Afghan Bomber Kills 7, Including 4 Police Officers

KABUL, Afghanistan (AP) — A suicide bomber perched on the back of a motorcycle killed seven people, including four Afghan policemen, in an attack Saturday in the increasingly violent northern province of Kunduz, a government spokesman said.

Sixteen other people were injured in the midday attack in the provincial capital, also called Kunduz, provincial spokesman Mahbubullah Sayedi said.

The city is a major transportation hub and lies along a crucial supply line for coalition forces that has been repeatedly attacked by Taliban insurgents, who have also stepped up attacks on police and civilians in the province in an apparent attempt to destabilize local authorities and spread their insurgency beyond their strongholds in the country's south.

Pictures from the scene of Saturday's bombing showed officers loading the back of a police pickup truck with bodies of the victims, including a boy who appeared to be in his early teens. The body of the suicide bomber lay beside the mangled wreckage of his motorcycle, while windows in nearby shops and cars were shattered by the blast.

While there was no immediate sign of a connection, the bombing came on the first anniversary of a NATO warplane attack on two fuel trucks just outside Kunduz city that killed as many as 142 people, the single largest loss of civilian lives since the 2001 U.S. invasion of the country. Afghan officials repeatedly warn that such incidents undermine the central government in Kabul and fuel support for its Taliban opponents.

Also Saturday, NATO announced the capture of a Taliban commander and the killing of six insurgents in a raid on a rebel hide-out in the northern province of Takhar.

The attack followed a string of recent raids on militant leaders that aim to demoralize the insurgency and sever contacts between rebel groups.

NATO said a joint Afghan-NATO force was fired on as it approached a compound Friday where the Taliban commander was hiding. The force returned fire with the backing of coalition aircraft, then evacuated the compound and detained the commander and one of his assistants, it said.

Takhar, which neighbors Kunduz to the east, had been relatively quiet amid rising violence across Afghanistan, but recent incidents point to growing insurgent activity in the province, about 150 miles (250 kilometers) north of Kabul along the border with Tajikistan.

NATO says an airstrike in the province on Thursday killed about a dozen insurgents, but President Hamid Karzai and other Afghans said the victims were campaign workers seeking votes ahead of this month's parliamentary elections.

Farther south in Kandahar province, where much of the current fighting is focused, a Taliban commander in the provincial capital and six associates were detained in a raid Thursday, NATO said. Other Taliban leaders in rural Kandahar and the southern provinces of Paktiya and Helmand were also captured, it said.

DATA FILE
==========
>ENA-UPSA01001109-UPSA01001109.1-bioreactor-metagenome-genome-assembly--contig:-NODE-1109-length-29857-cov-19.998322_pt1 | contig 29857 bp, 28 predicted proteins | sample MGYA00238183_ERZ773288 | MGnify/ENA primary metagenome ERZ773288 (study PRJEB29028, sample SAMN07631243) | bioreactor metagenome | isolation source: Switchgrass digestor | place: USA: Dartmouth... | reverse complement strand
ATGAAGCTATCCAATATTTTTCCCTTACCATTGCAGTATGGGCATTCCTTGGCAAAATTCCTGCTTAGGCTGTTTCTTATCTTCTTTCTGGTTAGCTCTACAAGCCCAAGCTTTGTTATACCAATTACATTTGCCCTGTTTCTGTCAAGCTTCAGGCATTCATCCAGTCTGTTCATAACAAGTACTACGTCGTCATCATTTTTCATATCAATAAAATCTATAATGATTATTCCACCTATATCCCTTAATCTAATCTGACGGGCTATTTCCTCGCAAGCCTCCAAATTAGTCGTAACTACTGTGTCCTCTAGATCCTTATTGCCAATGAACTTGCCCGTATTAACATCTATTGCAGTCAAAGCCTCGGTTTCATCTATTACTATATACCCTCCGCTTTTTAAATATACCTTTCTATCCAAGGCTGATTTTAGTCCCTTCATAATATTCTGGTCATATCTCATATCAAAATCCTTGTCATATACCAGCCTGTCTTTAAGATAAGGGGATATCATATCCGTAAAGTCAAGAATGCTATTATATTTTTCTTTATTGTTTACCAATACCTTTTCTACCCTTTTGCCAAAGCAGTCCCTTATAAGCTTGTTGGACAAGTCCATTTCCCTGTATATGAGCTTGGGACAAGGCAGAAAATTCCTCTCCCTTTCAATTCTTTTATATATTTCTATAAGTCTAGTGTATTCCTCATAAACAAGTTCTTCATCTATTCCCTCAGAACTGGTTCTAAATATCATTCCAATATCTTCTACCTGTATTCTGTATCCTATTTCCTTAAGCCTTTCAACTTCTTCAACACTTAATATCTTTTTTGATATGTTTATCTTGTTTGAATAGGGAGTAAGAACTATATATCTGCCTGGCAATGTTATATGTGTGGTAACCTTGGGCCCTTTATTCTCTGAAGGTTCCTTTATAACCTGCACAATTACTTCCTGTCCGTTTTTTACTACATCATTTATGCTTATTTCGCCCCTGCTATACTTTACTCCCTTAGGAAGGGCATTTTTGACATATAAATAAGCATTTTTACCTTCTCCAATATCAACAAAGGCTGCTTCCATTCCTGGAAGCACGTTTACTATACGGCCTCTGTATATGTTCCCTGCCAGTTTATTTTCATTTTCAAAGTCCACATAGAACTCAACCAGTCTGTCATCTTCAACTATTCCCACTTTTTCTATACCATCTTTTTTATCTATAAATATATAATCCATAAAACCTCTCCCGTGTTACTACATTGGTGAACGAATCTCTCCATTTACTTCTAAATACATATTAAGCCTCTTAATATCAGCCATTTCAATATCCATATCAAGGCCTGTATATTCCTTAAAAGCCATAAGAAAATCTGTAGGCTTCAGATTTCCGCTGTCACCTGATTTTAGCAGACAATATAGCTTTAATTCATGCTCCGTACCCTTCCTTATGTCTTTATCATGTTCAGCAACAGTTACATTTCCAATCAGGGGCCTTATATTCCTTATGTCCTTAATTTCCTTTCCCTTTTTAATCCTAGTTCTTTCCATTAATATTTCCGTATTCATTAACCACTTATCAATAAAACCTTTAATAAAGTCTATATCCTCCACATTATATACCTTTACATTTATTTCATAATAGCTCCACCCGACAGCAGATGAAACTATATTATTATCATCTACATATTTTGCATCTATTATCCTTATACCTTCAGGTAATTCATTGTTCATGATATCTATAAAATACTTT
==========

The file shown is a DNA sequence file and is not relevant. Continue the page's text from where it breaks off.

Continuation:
Separately, Helmand's provincial government reported at least 12 insurgents were killed in fighting and air raids in the province on Thursday.

NATO has been intensifying its efforts with the addition of 30,000 more U.S. troops along with additional special forces soldiers who conduct most of the targeted raids alongside the Afghan army and police.

Some 140,000 foreign troops are now in the country, tasked both with driving the Taliban from areas it has held sway in for years, and ensuring security for the Sept. 18 elections that many hope will help set Afghanistan on a path to greater political stability.

So far, the election campaign has been disrupted by periodic but not paralyzing violence, with at least three candidates and five campaign workers killed in attacks. Along with the Taliban, rival candidates are also believed to be involved in some of the violence and intimidation.

On Friday, U.S. Defense Secretary Robert Gates toured U.S. bases and met with troops in Kandahar, saying he saw and heard evidence that the counterinsurgency strategy is taking hold in the Taliban's spiritual heartland.

Such progress is crucial ahead of a U.S. assessment of Afghanistan strategy in December that could determine the direction of future efforts. President Barack Obama has pledged to begin pulling out at least some troops starting next July.

Meanwhile, nervous Afghans on Saturday continued pulling funds out of the nation's largest bank despite assurances from government leaders that their money was safe.

Crowds gathered at Kabul Bank branches around the capital to withdraw dollar and Afghan currency savings, with customers saying they had lost faith in the bank's solvency following a change in leadership and reports that tens of millions of dollars had been lent to political elites for risky real estate investments.

While there was little apparent sign of panic, the deputy commander of the international coalition in Afghanistan said contingency plans were being drawn up in case of unrest sparked by a run on the bank.

"We're prepared to deal with the unexpected," Lt. Gen. Sir Nick Parker said.